Iv Tests and Simulations of the New Method

In this section we present the results of several test runs of the new ecosmog code. In what follows, we will only consider the F6 model of gravity, in which the present-day value of the scalar field is given by . In this model, the chameleon screening is particularly efficient, meaning that deviations from GR are very small. To capture the effects of screening, accurately solving the nonlinear scalar field equations is therefore necessary.

We have simulated the F6 model at three resolution levels: ‘Low res’, ‘Medium res’ and ‘High res’ (the box size and number of particles used in each of these runs are summarised in Table 1). In each case, we have also run a CDM simulation starting from the same initial conditions. The mesh refinement criteria used for the ‘High res’ simulation allows us to resolve small scales comparable to those in the Millennium simulation (millennium, ). While the ‘Low’ and ‘High res’ runs use Planck 2015 (planck2015, ) cosmological parameters (with ), the cosmological parameters for the ‘Medium res’ run are obtained from WMAP-7 (wmap7, ) data (with ).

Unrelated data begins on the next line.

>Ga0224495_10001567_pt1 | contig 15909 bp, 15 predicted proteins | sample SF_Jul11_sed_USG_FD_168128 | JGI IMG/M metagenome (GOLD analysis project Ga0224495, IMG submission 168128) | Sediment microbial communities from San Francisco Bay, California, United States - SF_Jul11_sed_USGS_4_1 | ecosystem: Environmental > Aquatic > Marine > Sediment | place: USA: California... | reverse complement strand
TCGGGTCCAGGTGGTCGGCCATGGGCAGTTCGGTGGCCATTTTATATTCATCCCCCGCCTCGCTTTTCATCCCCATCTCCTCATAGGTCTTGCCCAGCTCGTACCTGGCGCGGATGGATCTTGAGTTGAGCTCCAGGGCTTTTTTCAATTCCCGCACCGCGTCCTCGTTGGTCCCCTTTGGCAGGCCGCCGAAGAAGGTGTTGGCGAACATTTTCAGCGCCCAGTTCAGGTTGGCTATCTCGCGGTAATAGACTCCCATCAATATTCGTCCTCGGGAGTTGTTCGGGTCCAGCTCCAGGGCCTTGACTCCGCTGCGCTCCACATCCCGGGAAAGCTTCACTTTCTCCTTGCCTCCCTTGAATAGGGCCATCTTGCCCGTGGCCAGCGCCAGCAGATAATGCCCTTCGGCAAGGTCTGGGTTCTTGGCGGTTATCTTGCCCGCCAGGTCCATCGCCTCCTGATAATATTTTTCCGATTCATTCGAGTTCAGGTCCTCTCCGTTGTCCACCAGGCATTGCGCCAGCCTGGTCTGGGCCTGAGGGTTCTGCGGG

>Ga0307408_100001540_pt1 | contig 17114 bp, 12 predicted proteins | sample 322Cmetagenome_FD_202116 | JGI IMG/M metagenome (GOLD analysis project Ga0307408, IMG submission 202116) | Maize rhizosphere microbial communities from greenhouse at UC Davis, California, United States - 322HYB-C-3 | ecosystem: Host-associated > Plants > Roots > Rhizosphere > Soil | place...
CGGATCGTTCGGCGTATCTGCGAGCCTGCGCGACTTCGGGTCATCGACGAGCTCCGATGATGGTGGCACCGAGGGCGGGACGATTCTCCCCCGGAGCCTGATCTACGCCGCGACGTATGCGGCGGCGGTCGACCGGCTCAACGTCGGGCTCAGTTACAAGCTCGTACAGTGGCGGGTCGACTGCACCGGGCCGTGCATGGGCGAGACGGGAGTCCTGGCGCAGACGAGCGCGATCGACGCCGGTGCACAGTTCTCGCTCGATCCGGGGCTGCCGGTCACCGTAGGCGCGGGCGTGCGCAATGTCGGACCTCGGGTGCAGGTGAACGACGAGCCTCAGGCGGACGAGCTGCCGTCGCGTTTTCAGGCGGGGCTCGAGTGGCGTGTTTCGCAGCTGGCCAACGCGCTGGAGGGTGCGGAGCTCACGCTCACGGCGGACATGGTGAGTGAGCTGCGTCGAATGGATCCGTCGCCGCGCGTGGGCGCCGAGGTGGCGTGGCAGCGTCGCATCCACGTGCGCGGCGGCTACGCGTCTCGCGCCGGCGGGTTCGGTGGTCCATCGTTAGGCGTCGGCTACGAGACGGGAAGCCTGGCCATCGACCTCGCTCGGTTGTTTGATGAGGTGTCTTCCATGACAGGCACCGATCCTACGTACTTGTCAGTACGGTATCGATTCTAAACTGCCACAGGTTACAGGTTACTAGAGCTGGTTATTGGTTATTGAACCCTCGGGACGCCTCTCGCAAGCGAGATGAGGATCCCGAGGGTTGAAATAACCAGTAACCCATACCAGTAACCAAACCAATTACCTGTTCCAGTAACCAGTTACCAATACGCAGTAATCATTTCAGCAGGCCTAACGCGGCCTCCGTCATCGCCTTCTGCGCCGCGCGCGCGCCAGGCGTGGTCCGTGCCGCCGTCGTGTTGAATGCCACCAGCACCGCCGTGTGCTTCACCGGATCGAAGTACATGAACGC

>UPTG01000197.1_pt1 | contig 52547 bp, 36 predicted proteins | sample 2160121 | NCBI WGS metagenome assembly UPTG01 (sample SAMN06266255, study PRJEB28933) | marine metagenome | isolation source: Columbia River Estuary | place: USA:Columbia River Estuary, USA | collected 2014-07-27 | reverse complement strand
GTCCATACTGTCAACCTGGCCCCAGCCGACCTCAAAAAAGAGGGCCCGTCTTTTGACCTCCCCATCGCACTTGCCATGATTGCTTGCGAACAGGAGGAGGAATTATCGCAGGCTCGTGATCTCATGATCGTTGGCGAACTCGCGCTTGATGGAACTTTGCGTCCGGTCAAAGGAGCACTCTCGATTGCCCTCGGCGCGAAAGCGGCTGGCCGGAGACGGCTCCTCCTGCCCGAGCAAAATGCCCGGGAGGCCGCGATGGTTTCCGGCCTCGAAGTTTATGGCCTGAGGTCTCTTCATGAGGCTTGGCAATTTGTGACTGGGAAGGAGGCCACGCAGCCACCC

Name Model Speed up Overhead
(new method)
Low res CDM, F6 110%
Medium res CDM, F6 180%
High res CDM, F6 190%
Table 1: Details of the simulations performed in this work. The columns and , respectively, refer to the comoving box size and number of particles in each of these runs. The starting redshift in all simulations was . The second last column summarises the factor by which the new method is faster than the old one in each case. Note that the speedup for the ‘High res’ simulation is an estimate - we have not run an F6 simulation at this resolution using the old method. The last column shows the percentage overhead of the F6 simulations using the new method compared to CDM. The level of speedup that can be achieved in the F6 simulations depends on the convergence criteria used: in all cases, convergence is considered as achieved when the residual is on the domain level, and on the fine levels.
Figure 1: Top panel: Comparison of the nonlinear matter power spectra at for the F6 model using the old method (yellow, § III.1) and the new method (red, § III.2) for solving the scalar field equations of motion. The results shown are for the ‘Medium res’ simulation. Bottom panel: Ratio of the power spectra corresponding to the upper panel. The shaded grey band represents a 1% error region.